My ankle was broken at a hotel due to wet floors and no warning device. They are offering to settle before we go to court. Will I have to pay back the insurance company for the money they spent for my ankle surgery and hospital stay? I need to know so that I will make sure I get enough for them in my settlement. Thanks!
If you are represented in this matter the best option is to discuss this issue with your attorney. Generally speaking, health insurance companies typically have a right of subrogation or reimbursement set forth in the terms of the plan or policy. This means that if you make a recovery your health insurer may indeed want to be reimbursed for any money it has paid towards your accident related medical bills. The extent of the health insurer's right to reimbursement will depend on several factors that would really require analysis by an experienced attorney. The amount of repayment may also be subject to negotiation depending on certain factors. Good luck to you.
You do not say whether you hVe retained an attorney. If not,you should. Your health insurance provider may assert a lien against funds rreceived from the tortfeasor. This amount is usually less than the actual medical bills and may also be negotiated downward at times. Please contact a local atty to discuss in greater detail. Fee free to call me at my office.
Like others have mentioned, if you are represented, you probably should be discussing this with him or her. Generally group health carriers will have a right of subrogation against any settlement/judgment received. Depending on the policy in place and type of insurer, it may be at 100% or something less. If you don't have an attorney, I would definitely consult one prior to signing any release and agreement to settle. Feel free to call my office if you have any further questions or wish to discuss the same in more detail.
Almost every health insurance contract has a provision for at least partial re-payment of monies paid for medical expenses caused by an accident for which you get a settlement or judgment. I say "at least partial" as some carriers (usually those who issue policies thru your work and are considered ERISA policies) claim a 100% reimbursement. this has become an increasingly complicated area of the law in recent years as carriers have become more aggressive in pursuing their rights.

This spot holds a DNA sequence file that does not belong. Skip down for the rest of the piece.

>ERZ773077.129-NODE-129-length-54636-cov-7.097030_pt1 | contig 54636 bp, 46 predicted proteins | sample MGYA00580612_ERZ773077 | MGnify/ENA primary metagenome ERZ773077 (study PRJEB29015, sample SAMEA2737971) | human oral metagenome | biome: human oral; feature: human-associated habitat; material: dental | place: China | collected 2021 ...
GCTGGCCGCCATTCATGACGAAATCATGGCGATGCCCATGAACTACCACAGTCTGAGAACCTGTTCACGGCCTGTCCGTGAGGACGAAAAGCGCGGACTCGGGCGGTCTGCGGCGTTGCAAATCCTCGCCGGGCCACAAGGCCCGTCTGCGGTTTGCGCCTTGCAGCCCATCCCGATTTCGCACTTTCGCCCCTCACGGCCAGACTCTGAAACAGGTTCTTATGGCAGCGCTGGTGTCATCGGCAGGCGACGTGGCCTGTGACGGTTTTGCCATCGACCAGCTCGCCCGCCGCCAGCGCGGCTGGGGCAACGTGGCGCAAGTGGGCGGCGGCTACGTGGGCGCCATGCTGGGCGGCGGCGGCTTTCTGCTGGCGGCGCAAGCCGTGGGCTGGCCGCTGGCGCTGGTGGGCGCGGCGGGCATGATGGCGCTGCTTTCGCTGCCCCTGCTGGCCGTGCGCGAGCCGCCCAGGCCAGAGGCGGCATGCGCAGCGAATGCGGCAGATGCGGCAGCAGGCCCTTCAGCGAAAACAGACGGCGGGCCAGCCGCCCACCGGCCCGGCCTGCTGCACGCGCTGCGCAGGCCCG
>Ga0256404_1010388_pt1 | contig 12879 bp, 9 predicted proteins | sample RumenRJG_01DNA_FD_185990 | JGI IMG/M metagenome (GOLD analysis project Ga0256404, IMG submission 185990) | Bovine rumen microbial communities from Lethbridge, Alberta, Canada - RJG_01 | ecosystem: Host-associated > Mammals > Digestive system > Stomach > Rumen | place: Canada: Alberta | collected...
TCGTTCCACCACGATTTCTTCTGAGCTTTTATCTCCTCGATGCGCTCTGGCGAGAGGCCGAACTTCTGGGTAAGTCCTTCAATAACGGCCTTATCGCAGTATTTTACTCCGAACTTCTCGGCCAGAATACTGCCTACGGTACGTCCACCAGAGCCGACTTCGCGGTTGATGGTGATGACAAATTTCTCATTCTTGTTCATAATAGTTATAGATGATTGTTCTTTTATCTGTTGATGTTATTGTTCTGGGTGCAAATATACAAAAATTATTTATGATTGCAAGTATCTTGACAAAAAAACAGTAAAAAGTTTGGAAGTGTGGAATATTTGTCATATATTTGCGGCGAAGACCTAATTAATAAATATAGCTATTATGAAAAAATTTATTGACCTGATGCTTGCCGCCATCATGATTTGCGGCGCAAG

I can't tell if you are represented or not. If you are,the reimbursement or subrogation lien of your carrier should be throughly explained and discussed with you before any final settlemnet.
Many insurance companies have a right of reimbursement against any third party recovery - it depends on the wording in your policy. An attorney can negociate this amount. Sometimes in a difficult liability situation & based on the the amount of proposed settlement convince the carrier to completely wipe out their lien. You really need to seek the advice of a good FL personal injury attorney who will be able to review the amount of your proposed settlement & deal with the potential lien.
Your health insurance policy likely contains a clause requiring you to notify the insurer if you are getting medical treatment for injuries caused by another person so that your insurer can pursue recovery of amounts it paid for those expenses. Note that if you are done with your treatment, you can try to negotiate a lower payment to your health insurer and most insurers will accept less than the amount that they are seeking. I would not settle your case until you know how much your insurer is going to seek. Also, the hotel may have no fault medical payment insurance that will also pay at least part of your bills. Ask them if they do
Every modern health care insurance policy I have reviewed in the last 10 years contains a subrogation clause, which means that most probably you will need to reimburse them for moneys they have already paid on your related medical bills. Your attorney should review your insurance policies.
The subrogation issue is one which you should discuss with your attorney. He may be able to negotiate a reduction in the lien claims, prior to accepting a settlement amount, which will then help you calculate what your net recovery might be should you accept a certain amount. Discuss all of this with your attorney.
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Mr. Lundeen is licensed to practice law in Florida and Vermont. The response herein is not legal advice and does not create an attorney/client relationship. The response is in the form of legal education and is intended to provide general information about the matter within the question. Oftentimes the question does not include significant and important facts and timelines that, if known, could significantly change the reply and make it unsuitable. Mr. Lundeen strongly advises the questioner to confer with an attorney in your state in order to ensure proper advice is received.
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